QUEZON City, June 9, 2015—An interfaith alliance has denounced the government’s education department and the Armed Forces of the Philippines (AFP) for closing three Lumad schools in Davao del Norte, and for replacing these with a public high school where alleged members of the military are slated to serve as “para-teachers,” saying this decision not only violates the rights of children and indigenous people guaranteed by international law, but also unnecessarily puts them in harm’s way.
“The move by the Department of Education [DepEd] to close three hinterland schools for the Ata-Manobo tribe in Talaingod, Davao del Norte affects adversely almost 3,000 Lumad children. Replacing them with a public high school using military personnel as para-teachers is an absolute violation of the Declaration of the Rights of the Child and the Convention on the Rights of the Child, as well as provisions of the International Covenant on Economic, Social and Cultural Right,” shares Rex B. Reyes, general secretary of the National Council of Church in the Philippines (NCCP) in a recent statement.
According to him, these learning centers, which are supported by religious groups like the Rural Missionaries of the Philippines and several Methodist churches, were established precisely in response to the government’s failure to provide basic social services in the area.
Gov’t support for schools
“The least the government can do is support these schools and not its tacit approval for their closure. The latter denies the rights of indigenous people to education,” notes Reyes .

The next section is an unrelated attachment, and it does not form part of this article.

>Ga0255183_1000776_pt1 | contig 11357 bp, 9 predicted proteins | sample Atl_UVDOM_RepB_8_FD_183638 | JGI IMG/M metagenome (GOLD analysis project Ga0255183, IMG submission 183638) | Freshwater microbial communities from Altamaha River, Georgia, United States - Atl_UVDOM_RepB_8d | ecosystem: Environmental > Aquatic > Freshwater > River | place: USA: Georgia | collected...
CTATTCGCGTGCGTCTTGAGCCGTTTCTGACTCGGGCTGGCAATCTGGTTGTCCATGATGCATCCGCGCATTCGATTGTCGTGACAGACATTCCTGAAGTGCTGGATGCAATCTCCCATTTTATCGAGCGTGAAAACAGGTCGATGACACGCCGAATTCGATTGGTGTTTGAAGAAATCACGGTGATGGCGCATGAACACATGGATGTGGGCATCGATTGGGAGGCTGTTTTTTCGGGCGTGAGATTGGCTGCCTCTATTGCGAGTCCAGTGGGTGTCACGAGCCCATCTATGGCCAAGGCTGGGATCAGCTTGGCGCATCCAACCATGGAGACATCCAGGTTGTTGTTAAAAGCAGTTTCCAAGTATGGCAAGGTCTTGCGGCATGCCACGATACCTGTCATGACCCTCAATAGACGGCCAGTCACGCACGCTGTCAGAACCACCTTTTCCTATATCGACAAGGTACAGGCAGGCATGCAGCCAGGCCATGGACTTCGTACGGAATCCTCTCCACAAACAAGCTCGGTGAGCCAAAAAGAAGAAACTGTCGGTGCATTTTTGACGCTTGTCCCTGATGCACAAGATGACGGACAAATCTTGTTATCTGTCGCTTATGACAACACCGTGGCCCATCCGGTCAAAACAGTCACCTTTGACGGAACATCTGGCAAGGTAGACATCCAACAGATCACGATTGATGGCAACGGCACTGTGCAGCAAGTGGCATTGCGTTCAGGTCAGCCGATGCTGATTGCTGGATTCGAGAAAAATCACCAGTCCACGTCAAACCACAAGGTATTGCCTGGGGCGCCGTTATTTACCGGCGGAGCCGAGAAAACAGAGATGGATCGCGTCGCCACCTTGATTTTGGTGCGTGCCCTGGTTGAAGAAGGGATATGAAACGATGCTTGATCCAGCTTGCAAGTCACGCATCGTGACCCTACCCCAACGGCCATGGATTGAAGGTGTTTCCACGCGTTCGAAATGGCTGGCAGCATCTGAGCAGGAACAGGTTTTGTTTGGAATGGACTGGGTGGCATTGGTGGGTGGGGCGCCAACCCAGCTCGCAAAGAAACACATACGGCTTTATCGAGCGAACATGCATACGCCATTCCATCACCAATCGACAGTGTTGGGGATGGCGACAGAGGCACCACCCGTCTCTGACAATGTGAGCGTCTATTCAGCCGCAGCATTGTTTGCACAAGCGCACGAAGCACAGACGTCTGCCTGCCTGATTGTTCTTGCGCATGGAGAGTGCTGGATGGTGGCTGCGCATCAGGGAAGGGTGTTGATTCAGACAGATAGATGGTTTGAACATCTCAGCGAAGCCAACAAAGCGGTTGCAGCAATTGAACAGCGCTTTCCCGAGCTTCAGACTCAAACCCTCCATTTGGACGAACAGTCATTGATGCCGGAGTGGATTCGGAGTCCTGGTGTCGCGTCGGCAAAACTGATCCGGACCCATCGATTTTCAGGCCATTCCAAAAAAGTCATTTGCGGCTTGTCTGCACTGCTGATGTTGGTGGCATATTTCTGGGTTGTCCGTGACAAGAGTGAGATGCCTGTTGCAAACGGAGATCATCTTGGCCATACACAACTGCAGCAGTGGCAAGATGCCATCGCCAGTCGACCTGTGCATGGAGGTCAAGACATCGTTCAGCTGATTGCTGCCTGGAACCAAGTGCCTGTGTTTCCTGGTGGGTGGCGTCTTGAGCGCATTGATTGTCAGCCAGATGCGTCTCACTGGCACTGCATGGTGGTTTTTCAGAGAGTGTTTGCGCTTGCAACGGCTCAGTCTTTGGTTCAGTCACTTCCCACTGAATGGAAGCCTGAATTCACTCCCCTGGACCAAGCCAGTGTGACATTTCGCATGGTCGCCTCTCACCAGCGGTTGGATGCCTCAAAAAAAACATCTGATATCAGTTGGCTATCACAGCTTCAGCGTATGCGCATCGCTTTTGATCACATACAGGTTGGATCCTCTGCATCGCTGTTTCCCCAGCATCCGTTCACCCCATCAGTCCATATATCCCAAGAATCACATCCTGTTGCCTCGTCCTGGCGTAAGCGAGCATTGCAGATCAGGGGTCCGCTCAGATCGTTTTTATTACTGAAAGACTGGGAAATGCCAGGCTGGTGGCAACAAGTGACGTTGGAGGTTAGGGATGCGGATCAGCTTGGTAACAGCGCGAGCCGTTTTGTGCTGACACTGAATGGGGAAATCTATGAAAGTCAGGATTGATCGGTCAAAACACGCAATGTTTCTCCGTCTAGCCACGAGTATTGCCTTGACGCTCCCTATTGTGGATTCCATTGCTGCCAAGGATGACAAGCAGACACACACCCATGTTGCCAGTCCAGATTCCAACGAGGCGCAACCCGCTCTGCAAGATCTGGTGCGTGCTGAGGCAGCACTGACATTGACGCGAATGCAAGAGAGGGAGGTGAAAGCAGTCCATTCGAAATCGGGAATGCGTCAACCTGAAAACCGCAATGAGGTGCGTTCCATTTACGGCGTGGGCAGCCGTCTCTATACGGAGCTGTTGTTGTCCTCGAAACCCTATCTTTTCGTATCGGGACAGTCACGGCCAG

He points out that the insistence of the AFP to occupy civilian facilities and militarize civilian functions instead of allowing mandated civilian government agencies like DepEd to take charge endangers the lives of children, and clearly violates the International Humanitarian Law which requires the military to ensure all civilian populations and civilian objects such as schools are protected from the effects of attacks.
“In journeying with the Lumads, NCCP has been prayerfully undergirding and supporting their struggle for land, life, and self-determination. We are compelled by the Gospel to speak out and call upon the Philippine government to pull out the military and paramilitary elements in Lumad Schools and to let these learning centers continue their operation free from military occupation and intervention,” Reyes says.
“We also call upon the government to provide basic social services to the Lumad communities such as adequate food and nutrition, healthcare, and affordable and quality education,” he adds.
Citing Psalm 82:3, Reyes explains the Biblical mandate calls all those who believe in Christ to defend the rights of the marginalized, especially children, that they be given equal opportunities to develop their potentials, and to be protected from harm. (Raymond A. Sebastián/CBCP News)